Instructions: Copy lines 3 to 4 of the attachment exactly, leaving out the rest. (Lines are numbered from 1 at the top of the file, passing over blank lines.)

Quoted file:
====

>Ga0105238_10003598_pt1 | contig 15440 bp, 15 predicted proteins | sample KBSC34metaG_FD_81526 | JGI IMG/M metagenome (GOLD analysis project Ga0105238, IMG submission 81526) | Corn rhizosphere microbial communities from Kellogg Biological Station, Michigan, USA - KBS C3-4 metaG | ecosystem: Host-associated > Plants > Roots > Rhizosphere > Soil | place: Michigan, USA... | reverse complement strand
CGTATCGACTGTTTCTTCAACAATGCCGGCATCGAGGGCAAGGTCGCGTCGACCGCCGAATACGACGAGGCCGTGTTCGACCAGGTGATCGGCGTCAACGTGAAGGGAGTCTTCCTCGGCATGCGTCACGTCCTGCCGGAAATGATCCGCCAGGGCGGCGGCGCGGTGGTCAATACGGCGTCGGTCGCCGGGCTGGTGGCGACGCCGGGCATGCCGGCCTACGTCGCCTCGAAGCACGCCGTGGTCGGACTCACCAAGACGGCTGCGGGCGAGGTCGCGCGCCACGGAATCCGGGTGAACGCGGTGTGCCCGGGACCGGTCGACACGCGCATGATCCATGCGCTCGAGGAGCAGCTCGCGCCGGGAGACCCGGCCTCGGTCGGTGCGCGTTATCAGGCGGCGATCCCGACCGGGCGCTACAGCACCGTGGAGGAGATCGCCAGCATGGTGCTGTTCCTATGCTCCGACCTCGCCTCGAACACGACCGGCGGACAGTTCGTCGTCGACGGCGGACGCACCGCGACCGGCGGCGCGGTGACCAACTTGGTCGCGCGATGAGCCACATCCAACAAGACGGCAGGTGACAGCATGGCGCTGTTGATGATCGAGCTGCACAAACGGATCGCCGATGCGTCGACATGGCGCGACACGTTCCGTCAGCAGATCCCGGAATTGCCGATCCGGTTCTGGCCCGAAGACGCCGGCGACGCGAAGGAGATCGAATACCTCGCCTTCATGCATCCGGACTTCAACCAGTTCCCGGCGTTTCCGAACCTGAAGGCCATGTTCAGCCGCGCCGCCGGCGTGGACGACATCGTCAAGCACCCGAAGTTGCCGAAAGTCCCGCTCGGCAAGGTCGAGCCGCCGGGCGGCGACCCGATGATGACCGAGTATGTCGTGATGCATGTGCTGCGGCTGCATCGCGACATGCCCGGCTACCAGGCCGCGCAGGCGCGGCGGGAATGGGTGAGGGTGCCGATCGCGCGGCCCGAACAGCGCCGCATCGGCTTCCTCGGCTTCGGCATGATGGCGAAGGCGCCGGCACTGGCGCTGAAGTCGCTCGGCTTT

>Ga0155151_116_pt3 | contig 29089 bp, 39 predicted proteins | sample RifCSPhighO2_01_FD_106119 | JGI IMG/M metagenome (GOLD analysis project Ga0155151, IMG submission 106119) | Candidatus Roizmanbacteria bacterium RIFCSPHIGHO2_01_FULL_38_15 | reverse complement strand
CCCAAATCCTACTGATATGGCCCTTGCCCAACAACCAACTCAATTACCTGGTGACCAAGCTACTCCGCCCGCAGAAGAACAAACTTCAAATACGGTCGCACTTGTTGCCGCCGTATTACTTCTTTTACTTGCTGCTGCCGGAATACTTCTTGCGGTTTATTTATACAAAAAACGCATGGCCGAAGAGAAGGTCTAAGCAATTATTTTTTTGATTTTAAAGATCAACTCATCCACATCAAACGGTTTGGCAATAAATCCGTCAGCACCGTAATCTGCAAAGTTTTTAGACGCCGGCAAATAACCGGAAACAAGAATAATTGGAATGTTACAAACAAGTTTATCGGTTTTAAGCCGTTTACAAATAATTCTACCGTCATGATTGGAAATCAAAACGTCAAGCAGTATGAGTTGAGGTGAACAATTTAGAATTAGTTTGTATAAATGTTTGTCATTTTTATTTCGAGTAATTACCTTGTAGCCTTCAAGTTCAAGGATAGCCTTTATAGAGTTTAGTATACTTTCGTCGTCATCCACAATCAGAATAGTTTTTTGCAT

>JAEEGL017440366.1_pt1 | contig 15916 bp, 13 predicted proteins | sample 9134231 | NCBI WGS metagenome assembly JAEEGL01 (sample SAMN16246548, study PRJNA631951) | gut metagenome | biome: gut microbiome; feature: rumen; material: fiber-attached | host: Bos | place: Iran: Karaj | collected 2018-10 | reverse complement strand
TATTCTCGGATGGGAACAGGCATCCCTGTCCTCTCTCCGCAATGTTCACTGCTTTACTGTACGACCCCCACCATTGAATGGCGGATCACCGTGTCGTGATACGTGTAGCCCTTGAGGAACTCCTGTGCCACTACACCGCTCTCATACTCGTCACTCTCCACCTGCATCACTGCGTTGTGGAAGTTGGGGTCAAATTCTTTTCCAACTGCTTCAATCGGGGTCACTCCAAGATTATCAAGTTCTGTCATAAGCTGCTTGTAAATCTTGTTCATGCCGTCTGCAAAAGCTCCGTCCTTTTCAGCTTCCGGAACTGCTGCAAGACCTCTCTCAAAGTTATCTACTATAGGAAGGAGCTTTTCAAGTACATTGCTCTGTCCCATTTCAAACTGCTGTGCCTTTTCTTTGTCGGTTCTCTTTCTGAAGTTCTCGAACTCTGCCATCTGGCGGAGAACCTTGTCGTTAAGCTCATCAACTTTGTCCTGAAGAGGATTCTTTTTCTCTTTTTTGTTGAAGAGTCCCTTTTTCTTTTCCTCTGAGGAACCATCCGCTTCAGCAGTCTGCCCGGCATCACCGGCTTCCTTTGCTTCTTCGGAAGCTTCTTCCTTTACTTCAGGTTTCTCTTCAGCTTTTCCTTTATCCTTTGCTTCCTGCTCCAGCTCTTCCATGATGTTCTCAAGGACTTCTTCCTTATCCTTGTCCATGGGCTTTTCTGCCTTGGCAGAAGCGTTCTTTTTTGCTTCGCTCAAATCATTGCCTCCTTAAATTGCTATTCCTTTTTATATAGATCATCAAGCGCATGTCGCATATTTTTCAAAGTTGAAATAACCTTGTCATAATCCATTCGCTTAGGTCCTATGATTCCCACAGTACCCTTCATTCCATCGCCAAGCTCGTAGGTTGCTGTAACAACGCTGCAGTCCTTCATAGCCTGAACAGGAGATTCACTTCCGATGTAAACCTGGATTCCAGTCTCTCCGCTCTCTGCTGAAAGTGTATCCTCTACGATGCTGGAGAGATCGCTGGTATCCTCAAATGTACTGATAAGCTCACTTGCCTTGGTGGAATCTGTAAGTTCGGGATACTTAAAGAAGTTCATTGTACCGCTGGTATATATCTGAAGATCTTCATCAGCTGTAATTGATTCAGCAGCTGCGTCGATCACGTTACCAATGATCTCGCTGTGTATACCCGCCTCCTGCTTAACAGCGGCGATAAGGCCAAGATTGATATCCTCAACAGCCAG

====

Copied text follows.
>Ga0155151_116_pt3 | contig 29089 bp, 39 predicted proteins | sample RifCSPhighO2_01_FD_106119 | JGI IMG/M metagenome (GOLD analysis project Ga0155151, IMG submission 106119) | Candidatus Roizmanbacteria bacterium RIFCSPHIGHO2_01_FULL_38_15 | reverse complement strand
CCCAAATCCTACTGATATGGCCCTTGCCCAACAACCAACTCAATTACCTGGTGACCAAGCTACTCCGCCCGCAGAAGAACAAACTTCAAATACGGTCGCACTTGTTGCCGCCGTATTACTTCTTTTACTTGCTGCTGCCGGAATACTTCTTGCGGTTTATTTATACAAAAAACGCATGGCCGAAGAGAAGGTCTAAGCAATTATTTTTTTGATTTTAAAGATCAACTCATCCACATCAAACGGTTTGGCAATAAATCCGTCAGCACCGTAATCTGCAAAGTTTTTAGACGCCGGCAAATAACCGGAAACAAGAATAATTGGAATGTTACAAACAAGTTTATCGGTTTTAAGCCGTTTACAAATAATTCTACCGTCATGATTGGAAATCAAAACGTCAAGCAGTATGAGTTGAGGTGAACAATTTAGAATTAGTTTGTATAAATGTTTGTCATTTTTATTTCGAGTAATTACCTTGTAGCCTTCAAGTTCAAGGATAGCCTTTATAGAGTTTAGTATACTTTCGTCGTCATCCACAATCAGAATAGTTTTTTGCAT